With regard to payroll costs for employees, it is no secret that the vast majority of a school district’s budget goes toward personnel costs. For 2008-2009, employee salary and benefits accounted for 62.4% of school district expenditures for Pennsylvania public school districts. While school districts recognize this is money well spent because experienced staff is a primary component to student achievement, school districts require the flexibility to make decisions as to who are the best qualified and most effective employees for the school district.

In an Act 1 environment, where school district budgets are prepared on an accelerated schedule, flexibility and certainty in developing that budget is of the most vital importance. To that end, school administrators and school boards need to have the ability to review their budgets, and reduce staff for fiscal reasons. Currently, school districts are limited in how they can furlough professional staff based on outdated language from the Pennsylvania School Code.

 

School districts are currently only able to suspend professional employees as outlined under Section 1124 of the Public School Code. These circumstances are: (1) when there has been a substantial decrease in pupil enrollment in a district; (2) through curtailment or alteration of an educational program as a result of substantial decline in class or course enrollment or to conform with standards of organization or education activities required by law or recommended by PDE; (3) consolidation of schools or school districts; or (4) as the result of reorganization of a school district. These limitations offer very little flexibility to school districts looking to manage their human capital.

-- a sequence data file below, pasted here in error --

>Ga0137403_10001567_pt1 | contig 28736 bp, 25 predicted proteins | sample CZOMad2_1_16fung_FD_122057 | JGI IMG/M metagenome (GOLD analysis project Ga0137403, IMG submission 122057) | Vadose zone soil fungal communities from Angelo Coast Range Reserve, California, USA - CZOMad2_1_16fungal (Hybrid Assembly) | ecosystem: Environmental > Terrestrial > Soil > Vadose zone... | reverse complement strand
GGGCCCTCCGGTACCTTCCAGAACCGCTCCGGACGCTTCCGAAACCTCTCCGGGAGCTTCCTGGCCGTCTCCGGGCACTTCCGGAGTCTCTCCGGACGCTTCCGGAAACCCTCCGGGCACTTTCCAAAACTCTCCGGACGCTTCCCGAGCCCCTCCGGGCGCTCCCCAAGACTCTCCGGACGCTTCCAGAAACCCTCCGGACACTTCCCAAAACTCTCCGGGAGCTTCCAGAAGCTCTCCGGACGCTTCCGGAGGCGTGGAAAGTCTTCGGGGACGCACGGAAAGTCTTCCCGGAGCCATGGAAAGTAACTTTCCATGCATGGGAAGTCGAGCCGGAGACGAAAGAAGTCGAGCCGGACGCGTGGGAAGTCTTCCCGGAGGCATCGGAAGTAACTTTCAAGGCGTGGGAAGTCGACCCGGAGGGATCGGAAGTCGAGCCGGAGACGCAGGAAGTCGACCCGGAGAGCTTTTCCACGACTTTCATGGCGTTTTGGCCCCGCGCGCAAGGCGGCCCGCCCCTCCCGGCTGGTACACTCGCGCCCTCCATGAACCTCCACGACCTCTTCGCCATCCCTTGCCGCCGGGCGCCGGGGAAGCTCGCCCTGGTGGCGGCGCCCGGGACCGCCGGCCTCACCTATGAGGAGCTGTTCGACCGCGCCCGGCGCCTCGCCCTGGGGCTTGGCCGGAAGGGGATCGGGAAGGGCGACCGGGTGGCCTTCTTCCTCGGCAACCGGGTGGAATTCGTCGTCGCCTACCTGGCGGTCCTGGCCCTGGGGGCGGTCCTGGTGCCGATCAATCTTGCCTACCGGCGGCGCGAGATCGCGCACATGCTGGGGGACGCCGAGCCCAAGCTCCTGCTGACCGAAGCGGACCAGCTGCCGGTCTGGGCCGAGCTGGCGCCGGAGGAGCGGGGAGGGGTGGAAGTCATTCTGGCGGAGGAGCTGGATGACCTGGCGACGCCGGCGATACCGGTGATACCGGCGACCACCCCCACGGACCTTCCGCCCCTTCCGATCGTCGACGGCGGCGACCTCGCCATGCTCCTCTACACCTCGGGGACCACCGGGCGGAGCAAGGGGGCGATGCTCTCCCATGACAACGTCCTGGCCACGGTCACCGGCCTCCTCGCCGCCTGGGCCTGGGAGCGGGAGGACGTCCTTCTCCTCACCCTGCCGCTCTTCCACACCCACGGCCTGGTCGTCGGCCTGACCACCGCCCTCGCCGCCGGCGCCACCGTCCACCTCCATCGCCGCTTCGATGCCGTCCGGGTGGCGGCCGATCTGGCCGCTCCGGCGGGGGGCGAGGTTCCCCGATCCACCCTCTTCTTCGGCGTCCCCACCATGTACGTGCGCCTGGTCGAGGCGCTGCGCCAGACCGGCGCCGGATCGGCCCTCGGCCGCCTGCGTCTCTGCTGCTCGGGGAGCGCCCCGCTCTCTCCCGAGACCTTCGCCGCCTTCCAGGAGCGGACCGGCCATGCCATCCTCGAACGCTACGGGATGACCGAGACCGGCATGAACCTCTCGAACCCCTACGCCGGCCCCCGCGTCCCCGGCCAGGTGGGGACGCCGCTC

The argument has been made that furloughing employees for economic reasons would lead to the elimination of course offerings. We do not believe that is the case, and, in fact, will likely have the opposite effect. Over the past several years, the courses which have been eliminated under the standards just listed include entire course offerings of arts, music, band, and other non-core academic programs. In other words, if the course was not mandated, it was often a candidate for being cut. The question remains, is it preferable for a school district to eliminate entire swathes of arts, music and other education programs, rather than employees so that programs may still be offered? The suspension of employees for economic reasons, while an unfortunate by-product of a downturned economy, could serve to save valuable courses and programs that students might otherwise lose.